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Convergent neural representations of experimentally-induced acute pain in healthy volunteers: A large-scale fMRI meta-analysis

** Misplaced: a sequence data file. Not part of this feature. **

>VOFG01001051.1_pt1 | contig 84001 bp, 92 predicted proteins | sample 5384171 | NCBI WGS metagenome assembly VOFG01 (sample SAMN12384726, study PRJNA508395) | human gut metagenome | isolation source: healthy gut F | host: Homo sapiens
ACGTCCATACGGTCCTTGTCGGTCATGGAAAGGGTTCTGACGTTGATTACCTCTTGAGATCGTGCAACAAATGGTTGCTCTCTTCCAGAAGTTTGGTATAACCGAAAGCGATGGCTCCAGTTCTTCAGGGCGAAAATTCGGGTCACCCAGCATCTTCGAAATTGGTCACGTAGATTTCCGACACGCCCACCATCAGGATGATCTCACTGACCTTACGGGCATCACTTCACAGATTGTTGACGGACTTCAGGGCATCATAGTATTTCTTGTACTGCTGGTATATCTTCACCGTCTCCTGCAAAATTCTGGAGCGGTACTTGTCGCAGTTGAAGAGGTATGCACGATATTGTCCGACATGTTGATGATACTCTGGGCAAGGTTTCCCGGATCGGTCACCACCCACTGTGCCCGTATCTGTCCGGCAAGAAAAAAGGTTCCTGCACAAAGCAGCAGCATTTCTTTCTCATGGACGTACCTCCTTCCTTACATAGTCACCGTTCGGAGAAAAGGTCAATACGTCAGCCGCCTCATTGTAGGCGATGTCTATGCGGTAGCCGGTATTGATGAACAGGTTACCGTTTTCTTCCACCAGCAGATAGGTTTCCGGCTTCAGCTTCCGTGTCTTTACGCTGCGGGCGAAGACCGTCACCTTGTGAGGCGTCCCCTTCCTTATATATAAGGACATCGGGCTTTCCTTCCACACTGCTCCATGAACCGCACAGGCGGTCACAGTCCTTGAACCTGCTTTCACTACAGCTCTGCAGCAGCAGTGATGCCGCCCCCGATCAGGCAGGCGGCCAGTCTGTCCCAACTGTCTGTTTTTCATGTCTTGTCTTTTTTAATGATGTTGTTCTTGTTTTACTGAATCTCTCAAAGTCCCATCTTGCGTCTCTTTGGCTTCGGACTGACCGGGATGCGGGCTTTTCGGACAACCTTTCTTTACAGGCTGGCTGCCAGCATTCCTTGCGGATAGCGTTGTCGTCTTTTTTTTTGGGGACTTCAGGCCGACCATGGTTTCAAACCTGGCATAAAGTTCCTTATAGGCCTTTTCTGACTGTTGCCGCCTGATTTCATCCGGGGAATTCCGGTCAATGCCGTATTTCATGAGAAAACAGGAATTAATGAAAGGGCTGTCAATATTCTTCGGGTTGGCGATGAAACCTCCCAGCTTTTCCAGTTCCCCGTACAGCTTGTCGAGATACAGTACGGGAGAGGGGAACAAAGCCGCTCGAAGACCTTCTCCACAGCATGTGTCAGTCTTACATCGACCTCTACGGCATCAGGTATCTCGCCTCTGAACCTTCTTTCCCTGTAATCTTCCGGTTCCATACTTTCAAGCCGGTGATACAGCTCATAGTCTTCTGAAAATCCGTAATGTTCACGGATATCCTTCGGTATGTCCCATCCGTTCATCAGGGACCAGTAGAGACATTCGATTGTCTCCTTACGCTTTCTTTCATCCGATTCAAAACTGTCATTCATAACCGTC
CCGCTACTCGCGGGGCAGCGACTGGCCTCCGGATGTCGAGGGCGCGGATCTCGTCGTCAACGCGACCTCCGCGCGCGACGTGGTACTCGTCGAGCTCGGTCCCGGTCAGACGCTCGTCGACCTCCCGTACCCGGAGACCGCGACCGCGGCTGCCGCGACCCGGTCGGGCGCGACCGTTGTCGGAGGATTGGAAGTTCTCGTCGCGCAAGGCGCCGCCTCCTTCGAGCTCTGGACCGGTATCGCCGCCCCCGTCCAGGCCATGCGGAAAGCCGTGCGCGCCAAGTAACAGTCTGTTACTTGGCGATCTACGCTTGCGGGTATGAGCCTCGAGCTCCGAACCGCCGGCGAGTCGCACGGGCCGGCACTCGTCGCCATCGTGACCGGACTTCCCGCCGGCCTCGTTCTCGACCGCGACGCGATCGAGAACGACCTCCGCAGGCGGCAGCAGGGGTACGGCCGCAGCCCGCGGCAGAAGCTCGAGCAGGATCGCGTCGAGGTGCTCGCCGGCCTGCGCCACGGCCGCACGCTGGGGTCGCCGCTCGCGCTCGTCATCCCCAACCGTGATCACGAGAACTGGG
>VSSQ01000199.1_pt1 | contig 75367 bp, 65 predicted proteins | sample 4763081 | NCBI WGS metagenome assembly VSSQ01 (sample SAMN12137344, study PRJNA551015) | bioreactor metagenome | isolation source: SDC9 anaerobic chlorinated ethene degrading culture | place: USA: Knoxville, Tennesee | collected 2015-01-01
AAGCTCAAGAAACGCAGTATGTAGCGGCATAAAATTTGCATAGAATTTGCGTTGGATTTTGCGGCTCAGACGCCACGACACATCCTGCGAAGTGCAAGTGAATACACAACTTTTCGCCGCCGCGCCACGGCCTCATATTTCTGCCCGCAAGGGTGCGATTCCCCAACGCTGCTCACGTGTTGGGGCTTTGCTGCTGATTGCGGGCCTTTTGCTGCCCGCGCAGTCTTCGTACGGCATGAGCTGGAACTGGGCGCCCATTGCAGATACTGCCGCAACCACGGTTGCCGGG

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Characterizing a reliable, pain-related neural signature is critical for translational applications. Many prior fMRI studies have examined acute nociceptive pain-related brain activation in healthy participants. However, synthesizing these data to identify convergent patterns of activation can be challenging due to the heterogeneity of experimental designs and samples. To address this challenge, we conducted a comprehensive meta-analysis of fMRI studies of stimulus-induced pain in healthy participants. Following pre-registration, two independent reviewers evaluated 4,927 abstracts returned from a search of 8 databases, with 222 fMRI experiments meeting inclusion criteria. We analyzed these experiments using Activation Likelihood Estimation with rigorous type I error control (voxel height p < 0.001, cluster p < 0.05 FWE-corrected) and found a convergent, largely bilateral pattern of pain-related activation in the secondary somatosensory cortex, insula, midcingulate cortex, and thalamus. Notably, these regions were consistently recruited regardless of stimulation technique, location of induction, and participant sex. These findings suggest a highly-conserved core set of pain-related brain areas, encouraging applications as a biomarker for novel therapeutics targeting acute nociceptive pain.

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